My threefold layout of the passage which followed thematic lines–it is difficult to do verse-by-verse exposition of two chapters in only 45 minutes–was this: The Church that Sends; The Gospel that Saves; and the Saints who Suffer. Below is the first of three installments of my exposition of Acts 13:13-41. In it Paul lays out with clarity and rigorous attention to the OT, the gospel of Jesus Christ. His message is strikingly biblical-theological, and it is a model of preaching excellence. May we, as students of the word, study its form and content and learn how to better share the gospel.
Paul’s sermon in Acts 13:13-41 is one of many recorded by Luke in his narrative (cf. Acts 14, 17, 20). It is like Peter’s sermons in the way that it employs OT Scripture and provides Christocentric interpretations; it is like Stephen’s in Acts 7 as it covers so much OT history, but in its own right it is very Pauline, espousing themes and theology found later in his epistles.
It is important to realize that this sermon in Acts contains the contents of the gospel to which Paul refers in Galatians 1. In his excoriating letter, he contrasts “his” gospel with the gospel(s) that are being erroneously advocated by false teachers. Since Acts 13 records the gospel which Paul preached to the Galatians, it is vital to follow his train of thought and his Christocentric exposition to understand Paul’s reasoning in his subsequent letter to the Galatians. In Acts, Luke gives us a full report of Paul’s gospel, drawing our attention to the highpoints of his message and allowing us to make the intratextual connections necessary to perceive the Pauline gospel. So with that said, lets consider Paul’s gospel message.
Waiting for the Scripture to be read (v. 15a) and the invitation to be given (v. 15b), Paul, in verse 16, stands to explain the text read in light of Jesus Christ (cf. Luke 24:27, 44-46). From his opening line, it is clear that he addresses a mixed audience of Jews and Gentile God-fearers, “Men of Israel and you who fear God, listen.”
Gaining his audience’s attention, Paul starts in Genesis with a reference to YHWH’s gracious selection of Abraham and his kin from the nations, “The God of this people Israel chose our fathers”. Calling the patriarch from idolatry, the God of Israel’s covenantal love is immediately highlighted. Contrary to modernist religious teachers who say that spirituality and religion are sociological and psychological constructs, God revealed himself to Abraham in history and chose him to be the father of his blessed people. To Abraham and those united to him, he promised a land, untold blessings, a heritage, and his own personal presence in their midst (cf. Gen. 12:1-3; 15:4-7; 17:1-8). The history of Israel chronicles the working out of these covenantal promises.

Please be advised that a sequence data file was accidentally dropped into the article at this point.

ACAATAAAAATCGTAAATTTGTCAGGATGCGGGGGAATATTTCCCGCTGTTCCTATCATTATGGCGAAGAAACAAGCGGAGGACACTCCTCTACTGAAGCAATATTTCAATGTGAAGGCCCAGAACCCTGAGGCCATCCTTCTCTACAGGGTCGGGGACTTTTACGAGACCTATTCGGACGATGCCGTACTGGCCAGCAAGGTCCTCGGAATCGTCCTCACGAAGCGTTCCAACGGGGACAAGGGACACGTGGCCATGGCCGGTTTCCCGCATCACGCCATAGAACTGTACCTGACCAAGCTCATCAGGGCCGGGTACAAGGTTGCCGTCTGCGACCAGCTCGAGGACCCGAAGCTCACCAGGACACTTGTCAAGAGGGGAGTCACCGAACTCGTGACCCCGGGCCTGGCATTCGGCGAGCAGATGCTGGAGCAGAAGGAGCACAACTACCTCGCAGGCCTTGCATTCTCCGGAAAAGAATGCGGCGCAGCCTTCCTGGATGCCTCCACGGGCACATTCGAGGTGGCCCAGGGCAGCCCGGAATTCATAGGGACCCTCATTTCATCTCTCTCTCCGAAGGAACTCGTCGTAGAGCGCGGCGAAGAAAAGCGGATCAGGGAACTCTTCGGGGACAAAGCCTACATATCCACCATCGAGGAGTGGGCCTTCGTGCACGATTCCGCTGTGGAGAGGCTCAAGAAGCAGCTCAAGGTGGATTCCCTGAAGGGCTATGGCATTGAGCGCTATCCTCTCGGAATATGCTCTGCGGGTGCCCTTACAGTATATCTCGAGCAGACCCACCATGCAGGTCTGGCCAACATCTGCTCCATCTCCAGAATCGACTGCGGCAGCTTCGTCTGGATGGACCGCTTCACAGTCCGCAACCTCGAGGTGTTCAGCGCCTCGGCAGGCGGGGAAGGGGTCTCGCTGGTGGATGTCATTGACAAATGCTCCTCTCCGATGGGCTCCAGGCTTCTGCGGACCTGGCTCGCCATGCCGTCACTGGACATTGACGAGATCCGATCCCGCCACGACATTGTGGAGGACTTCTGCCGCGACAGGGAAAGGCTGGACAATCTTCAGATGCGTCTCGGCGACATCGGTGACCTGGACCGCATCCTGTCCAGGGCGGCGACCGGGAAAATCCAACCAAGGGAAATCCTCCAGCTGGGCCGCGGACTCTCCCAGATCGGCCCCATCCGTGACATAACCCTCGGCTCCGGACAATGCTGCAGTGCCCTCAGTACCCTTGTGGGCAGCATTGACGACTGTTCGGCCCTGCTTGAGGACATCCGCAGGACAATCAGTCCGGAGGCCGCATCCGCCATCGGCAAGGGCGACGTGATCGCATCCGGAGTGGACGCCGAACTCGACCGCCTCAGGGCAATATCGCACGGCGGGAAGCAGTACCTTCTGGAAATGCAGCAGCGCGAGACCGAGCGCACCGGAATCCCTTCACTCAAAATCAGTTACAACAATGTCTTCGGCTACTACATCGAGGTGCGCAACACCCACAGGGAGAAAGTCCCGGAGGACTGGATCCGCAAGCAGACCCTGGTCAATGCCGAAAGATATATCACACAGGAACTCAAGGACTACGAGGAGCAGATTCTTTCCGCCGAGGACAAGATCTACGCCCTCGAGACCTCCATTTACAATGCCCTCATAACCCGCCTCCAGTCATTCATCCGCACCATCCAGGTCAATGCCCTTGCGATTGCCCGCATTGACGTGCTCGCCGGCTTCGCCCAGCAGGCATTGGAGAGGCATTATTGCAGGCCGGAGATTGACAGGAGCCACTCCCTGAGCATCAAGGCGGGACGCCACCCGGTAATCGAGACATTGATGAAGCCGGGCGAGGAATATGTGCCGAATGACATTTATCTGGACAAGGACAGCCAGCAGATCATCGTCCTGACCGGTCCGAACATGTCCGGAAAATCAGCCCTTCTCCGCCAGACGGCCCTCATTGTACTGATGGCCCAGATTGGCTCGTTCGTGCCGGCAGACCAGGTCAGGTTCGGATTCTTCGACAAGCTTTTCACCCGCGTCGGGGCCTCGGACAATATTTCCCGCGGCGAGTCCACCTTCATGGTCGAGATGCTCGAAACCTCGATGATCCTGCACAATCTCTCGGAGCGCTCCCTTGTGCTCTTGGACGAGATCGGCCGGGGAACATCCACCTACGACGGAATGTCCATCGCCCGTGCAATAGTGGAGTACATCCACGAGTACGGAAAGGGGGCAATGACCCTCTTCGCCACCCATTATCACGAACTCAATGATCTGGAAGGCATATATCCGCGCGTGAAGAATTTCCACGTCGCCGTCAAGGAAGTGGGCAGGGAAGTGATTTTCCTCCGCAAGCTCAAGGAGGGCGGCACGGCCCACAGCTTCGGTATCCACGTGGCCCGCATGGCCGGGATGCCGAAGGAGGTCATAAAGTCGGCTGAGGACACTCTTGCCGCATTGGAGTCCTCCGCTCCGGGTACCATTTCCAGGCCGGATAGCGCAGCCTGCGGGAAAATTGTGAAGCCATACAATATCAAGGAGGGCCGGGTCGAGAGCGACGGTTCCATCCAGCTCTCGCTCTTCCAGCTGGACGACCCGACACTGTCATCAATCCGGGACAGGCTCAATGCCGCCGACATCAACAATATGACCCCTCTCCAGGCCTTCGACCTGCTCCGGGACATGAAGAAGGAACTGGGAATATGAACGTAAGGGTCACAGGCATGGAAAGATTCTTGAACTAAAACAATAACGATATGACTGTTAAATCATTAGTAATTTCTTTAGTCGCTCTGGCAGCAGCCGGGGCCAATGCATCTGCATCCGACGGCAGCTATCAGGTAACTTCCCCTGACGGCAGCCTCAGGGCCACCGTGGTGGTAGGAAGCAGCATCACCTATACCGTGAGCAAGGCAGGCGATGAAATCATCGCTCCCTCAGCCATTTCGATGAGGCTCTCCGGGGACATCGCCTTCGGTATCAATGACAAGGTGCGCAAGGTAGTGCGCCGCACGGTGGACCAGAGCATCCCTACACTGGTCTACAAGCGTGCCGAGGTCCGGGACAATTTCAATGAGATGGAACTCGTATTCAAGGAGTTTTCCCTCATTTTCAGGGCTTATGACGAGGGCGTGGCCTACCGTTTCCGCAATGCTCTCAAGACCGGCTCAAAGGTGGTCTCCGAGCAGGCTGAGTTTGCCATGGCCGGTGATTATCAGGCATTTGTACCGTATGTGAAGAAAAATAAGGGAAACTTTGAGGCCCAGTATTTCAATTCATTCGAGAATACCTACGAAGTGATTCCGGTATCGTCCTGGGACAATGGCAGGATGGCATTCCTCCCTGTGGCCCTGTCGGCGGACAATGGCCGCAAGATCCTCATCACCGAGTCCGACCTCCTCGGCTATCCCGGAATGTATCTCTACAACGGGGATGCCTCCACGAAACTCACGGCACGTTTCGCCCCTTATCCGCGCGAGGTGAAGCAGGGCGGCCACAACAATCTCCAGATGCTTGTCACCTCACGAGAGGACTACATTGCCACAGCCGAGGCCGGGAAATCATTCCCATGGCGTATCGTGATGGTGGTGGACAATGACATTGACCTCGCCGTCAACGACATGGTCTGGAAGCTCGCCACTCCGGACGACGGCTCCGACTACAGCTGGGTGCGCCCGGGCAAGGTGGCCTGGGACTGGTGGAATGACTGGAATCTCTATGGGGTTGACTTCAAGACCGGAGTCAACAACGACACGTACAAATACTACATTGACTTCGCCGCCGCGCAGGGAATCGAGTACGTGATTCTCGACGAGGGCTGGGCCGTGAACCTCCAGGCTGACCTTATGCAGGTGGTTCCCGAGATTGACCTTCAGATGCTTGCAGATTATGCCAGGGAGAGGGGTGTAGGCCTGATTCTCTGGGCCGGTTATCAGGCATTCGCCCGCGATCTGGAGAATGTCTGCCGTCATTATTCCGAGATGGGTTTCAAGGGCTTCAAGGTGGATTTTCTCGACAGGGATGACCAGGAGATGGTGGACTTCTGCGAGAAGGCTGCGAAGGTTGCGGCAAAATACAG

This Abrahamic beginning implies with it the reality of creation ex nihilo. For the God who called Abraham is the same God who created the heavens and the earth. This is apparent in the narrative of Genesis, where chapters 1-11, which speak about the origin of humanity, are linked via Abraham with chapters 12-50, which initiate God’s plan of redemptive history. Likewise, Paul’s preaching in Acts 14 and 17 explicitly refers to the God of Israel as the God who created all things. He says of YHWH in Lystra that he is the “living God, who made the heaven and the earth and the sea and all that is in them” (14:16). Clearly, God is the unique Maker of all creation. Thus Paul’s gospel message is founded in creation. He does not demean the corporeal and physical nature of our world. Instead, he roots the origin of creation in the divine design of YHWH, the God of Israel.
This, in and of itself, is good news. God created a bountiful world, one designed to provide pleasures and provisions for all God’s creatures. And though the world, as we know it, contains horrors that undulate with beauty, it was not always that way (cf. Gen 1-2), nor will it always be that way (cf. Rev. 21-22). Taking creation (and its fall) into account, the gospel is not opposed to the inhabitable world. Rather, through redemption, it goes to show how all creation is being renewed and directed on a course towards new creation. For as we will see, the message of the gospel which begins with creation in the Garden of Eden, will culminate in the new creation’s garden-city, the New Jerusalem.
(More to follow…)
Sola Deo Gloria, dss